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Oneco Copper Mining Company - RARE - Houghton, Michigan 1916  

Oneco Copper Mining Company - RARE - Houghton, Michigan 1916

Product #: newitem394997749

Normal Price: $595.00
Our Sales Price: $395.00

(You Save: 34%)


Beautiful RARE stock certificate from the Oneco Copper Mining Company issued in 1916. This historic document was printed by the Boston Bank Nnote Company and has an ornate border around it with the company' name on top center. This item has the signatures of the Company’s President, John Brooks and Secretary. According to Lee De Good's Michingan Mining Book, there are lees than 10 of these certificates known to exist. is a name you can TRUST!
Certificate Vignette

Oneco Copper Mining Co., 1925 (The Mines Háb., by W. H. Weed, p. 1061). An amygdaloid that “has been variously identified as the Isle Royale, Grand Portage, and Kearsarge amygdaloids, but is now termed the Oneco amygdaloid.”

According to B. S. Butler (personal communication) this amygdaloid is probably near horizon of Isle Royale amygdaloid. Belongs in Central Mine group. The mineralized part is the Oneco lode. Named for Occurrence in Oneco mine, Houghton Co.

Oneco flow. Includes Oneco amygdaloid and underlying trap.

The Oneco Copper Mining Company was organized under the laws of Michigan with a capitalization of 100.000 shares, in 1899. W. F. Fitzgerald is president, and S. S. Millett secretary and treasurer. The general offices are in Boston. The number of shareholders on Dec. 31, 1899, was 172.

This property was formerly known as the Hungarian, the name being changed a few years ago to Fitzgerald, under which title no work was done on the mineral tract. The Hungarian was one of the oldest mining locations on the outskirts of the Portage Lake district, but no great amount of work was ever done there. The Oneco, as at present constituted, consists of 800 acres of land, all on the mineral belt, lying in Sections 2, 3 and 10, Town 55 North, Range 33 West. It has the Dover and Torch Lake mineral properties and lands of St. Mary's Canal Mineral Land Company to the north; Canal lands and a tract owned by the Tamarack company on the east; Tamarack and Canal lands on the south, and the Arcadian, Union Land & Copper and Canal lands on the west. The tract is very irregular in outline, there being 160 acres in the northeast corner which join diagonally on the main tract of 640 acres. The greatest length on the strike of the formation is l%o miles. The 160 acres in the northeast lie half a mile west of the Eastern Sandstone and the main tract has its eastern boundary three-quarters of a mile west of the sandstone.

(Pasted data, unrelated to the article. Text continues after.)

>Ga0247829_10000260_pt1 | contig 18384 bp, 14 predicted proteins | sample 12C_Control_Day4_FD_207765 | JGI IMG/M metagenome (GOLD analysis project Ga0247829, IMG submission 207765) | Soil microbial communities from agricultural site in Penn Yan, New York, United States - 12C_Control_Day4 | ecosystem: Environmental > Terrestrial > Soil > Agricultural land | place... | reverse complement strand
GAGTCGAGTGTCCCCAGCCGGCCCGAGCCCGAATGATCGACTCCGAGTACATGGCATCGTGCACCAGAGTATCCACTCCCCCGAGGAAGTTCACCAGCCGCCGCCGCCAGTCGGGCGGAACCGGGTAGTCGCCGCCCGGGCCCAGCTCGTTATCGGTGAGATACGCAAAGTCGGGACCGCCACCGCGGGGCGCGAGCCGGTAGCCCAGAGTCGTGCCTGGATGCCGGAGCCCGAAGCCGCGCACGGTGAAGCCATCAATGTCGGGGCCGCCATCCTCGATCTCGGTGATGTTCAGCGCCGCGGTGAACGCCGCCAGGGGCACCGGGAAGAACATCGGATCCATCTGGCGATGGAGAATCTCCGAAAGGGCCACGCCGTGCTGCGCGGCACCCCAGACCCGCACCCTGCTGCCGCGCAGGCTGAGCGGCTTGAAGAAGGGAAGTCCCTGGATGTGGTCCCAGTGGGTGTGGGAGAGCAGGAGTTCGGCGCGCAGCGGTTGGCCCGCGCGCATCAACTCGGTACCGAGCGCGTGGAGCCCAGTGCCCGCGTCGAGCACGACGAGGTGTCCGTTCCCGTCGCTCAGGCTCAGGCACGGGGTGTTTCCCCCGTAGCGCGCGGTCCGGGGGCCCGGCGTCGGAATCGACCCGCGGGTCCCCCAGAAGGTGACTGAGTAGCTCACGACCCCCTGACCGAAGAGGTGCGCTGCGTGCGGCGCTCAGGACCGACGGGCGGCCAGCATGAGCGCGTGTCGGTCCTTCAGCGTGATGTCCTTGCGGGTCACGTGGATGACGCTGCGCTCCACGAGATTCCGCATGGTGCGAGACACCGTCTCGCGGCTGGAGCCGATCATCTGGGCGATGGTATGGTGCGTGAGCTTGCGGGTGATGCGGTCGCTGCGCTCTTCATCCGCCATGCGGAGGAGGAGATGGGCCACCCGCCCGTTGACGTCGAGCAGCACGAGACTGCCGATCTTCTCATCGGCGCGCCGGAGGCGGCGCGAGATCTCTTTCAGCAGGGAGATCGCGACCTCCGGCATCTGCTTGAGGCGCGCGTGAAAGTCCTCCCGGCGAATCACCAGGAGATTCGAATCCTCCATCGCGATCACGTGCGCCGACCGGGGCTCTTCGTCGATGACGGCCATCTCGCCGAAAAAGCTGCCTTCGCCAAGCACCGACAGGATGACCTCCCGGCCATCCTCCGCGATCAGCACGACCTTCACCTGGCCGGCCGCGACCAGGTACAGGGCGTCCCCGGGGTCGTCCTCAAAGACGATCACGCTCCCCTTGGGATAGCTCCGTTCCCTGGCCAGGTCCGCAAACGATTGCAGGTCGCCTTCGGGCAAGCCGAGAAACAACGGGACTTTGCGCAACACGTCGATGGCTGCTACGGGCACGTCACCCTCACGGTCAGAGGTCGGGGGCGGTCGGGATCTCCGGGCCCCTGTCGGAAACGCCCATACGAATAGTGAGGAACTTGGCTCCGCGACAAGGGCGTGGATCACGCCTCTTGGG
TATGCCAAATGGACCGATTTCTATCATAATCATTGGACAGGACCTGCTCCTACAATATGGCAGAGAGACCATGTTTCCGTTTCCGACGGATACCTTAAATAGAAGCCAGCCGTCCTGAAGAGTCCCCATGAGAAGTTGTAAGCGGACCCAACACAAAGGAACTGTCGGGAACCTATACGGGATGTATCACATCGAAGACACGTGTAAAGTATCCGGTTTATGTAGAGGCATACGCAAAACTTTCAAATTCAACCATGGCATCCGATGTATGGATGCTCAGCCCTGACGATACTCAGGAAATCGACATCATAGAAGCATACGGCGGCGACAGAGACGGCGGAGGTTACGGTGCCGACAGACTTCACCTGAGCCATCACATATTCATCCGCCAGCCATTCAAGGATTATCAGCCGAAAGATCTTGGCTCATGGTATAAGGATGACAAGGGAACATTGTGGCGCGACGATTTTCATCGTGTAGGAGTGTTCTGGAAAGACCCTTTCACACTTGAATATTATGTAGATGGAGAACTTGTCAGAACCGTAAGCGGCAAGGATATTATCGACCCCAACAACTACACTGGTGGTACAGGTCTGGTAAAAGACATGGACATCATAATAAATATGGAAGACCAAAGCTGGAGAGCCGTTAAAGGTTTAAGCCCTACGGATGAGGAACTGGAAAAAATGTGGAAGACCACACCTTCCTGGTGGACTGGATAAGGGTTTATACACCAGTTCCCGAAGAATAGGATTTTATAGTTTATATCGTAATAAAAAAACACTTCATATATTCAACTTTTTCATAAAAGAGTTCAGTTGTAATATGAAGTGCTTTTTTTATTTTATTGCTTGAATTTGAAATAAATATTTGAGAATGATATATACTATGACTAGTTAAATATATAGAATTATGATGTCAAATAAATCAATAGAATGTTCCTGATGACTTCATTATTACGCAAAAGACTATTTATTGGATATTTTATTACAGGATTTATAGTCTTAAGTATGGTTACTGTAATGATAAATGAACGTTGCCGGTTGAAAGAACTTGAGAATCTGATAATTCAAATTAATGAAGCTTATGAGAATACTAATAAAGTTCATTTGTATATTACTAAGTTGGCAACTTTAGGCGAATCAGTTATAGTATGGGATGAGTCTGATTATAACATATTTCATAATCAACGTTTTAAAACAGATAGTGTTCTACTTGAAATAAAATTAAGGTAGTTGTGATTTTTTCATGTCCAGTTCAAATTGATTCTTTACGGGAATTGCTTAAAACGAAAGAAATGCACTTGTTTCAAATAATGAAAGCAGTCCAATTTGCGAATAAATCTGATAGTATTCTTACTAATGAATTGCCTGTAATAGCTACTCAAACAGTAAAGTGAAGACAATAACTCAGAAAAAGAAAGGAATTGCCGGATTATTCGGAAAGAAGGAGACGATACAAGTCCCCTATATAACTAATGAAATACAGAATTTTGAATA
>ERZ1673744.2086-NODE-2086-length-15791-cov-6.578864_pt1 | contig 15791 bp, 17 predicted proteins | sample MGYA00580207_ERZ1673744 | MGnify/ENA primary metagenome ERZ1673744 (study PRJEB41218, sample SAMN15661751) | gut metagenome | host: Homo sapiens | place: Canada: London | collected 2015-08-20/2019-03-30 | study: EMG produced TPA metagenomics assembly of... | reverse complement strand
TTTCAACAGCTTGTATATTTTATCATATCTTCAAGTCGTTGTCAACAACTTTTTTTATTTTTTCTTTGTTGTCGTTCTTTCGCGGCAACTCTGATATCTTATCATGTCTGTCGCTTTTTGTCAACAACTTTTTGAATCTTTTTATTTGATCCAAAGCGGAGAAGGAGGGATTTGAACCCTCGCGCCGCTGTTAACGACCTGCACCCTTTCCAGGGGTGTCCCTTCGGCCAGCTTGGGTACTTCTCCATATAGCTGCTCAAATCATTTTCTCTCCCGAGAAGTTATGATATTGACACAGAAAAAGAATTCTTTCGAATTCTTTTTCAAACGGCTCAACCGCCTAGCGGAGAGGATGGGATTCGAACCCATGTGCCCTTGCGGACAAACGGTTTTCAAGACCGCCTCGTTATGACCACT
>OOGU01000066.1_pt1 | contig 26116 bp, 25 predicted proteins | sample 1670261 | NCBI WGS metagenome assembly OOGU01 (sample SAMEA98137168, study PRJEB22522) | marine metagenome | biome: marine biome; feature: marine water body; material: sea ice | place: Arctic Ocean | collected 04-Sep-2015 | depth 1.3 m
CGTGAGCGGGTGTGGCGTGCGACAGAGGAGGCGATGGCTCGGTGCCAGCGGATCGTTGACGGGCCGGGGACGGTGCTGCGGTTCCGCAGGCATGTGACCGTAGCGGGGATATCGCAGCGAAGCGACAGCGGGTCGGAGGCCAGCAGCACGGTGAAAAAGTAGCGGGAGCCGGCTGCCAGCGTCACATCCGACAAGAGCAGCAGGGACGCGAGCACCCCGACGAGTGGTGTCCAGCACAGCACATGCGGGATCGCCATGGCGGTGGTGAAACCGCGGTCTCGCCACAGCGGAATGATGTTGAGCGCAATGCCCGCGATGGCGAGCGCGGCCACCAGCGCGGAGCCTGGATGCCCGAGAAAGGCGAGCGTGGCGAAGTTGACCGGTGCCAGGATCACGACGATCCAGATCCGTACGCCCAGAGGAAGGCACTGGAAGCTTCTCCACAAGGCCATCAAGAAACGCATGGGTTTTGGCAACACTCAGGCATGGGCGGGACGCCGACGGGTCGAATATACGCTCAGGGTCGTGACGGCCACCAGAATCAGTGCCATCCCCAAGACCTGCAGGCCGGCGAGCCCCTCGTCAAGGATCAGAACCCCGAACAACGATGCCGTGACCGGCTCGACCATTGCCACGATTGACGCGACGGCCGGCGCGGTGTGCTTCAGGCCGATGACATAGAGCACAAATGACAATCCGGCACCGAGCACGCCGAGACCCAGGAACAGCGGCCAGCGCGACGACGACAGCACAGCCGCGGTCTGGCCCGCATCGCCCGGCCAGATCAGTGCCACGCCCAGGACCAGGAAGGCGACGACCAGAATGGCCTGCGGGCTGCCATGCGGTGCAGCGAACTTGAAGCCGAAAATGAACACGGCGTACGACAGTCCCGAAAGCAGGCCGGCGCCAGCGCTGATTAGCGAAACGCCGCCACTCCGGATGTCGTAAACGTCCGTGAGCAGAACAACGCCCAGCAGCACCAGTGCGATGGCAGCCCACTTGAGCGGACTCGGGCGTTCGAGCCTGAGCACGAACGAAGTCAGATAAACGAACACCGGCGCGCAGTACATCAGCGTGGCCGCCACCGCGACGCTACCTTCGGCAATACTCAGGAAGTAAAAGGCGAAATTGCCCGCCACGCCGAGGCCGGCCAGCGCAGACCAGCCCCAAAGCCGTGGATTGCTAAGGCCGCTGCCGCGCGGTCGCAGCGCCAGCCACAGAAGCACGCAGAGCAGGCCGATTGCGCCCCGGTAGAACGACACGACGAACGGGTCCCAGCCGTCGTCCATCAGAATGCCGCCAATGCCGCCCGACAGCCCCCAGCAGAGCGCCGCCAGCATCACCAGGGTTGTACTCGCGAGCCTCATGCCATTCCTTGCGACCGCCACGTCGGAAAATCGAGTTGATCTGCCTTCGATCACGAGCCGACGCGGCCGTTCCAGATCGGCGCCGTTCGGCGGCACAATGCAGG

An exploring shaft was sunk on the Hungarian lands to a depth of less than 100 feet in 1862, and the showing then made created some excitement locally, but for some reason work was stopped. A little exploring was done on the property in 1890 by Capt. W. A. Dunn, and some additional work was performed in 1898 under the direction of Mr, Fitzgerald, before the formation of the Oneco company. A rich outcrop of conglomerate was found, but this proved to be a drift boulder of large size, and not rock in place.

The first actual mining work was done by the Oneco company on June 26, 1899, when the first sod was turned for the permanent shaft. The work was begun under direction of Capt. Joseph Hocking, who remains in charge of the property, as superintendent and mining captain. The shaft is of two compartments, well timbered through the overburden. The shaft is down more than 500 feet, at this writing Nov. 8,1900, and a little drifting has been done on four levels, probably about 500 feet in all. The lode is of fair width and carries copper in sufficient amount to give promise of opening a profitable mine, if worked on a large scale. One of the interesting things met with in the descent of the shaft was a narrow fissure carrying a large amount of barrel copper. A little drifting was done on this fissure, and it will be given further attention in the future, but the present policy of the company is to concentrate energies on sinking, with a little drifting at each level as opened. The fissure is of geological interest also, being one of the few productive cross-veins found in the Portage Lake district.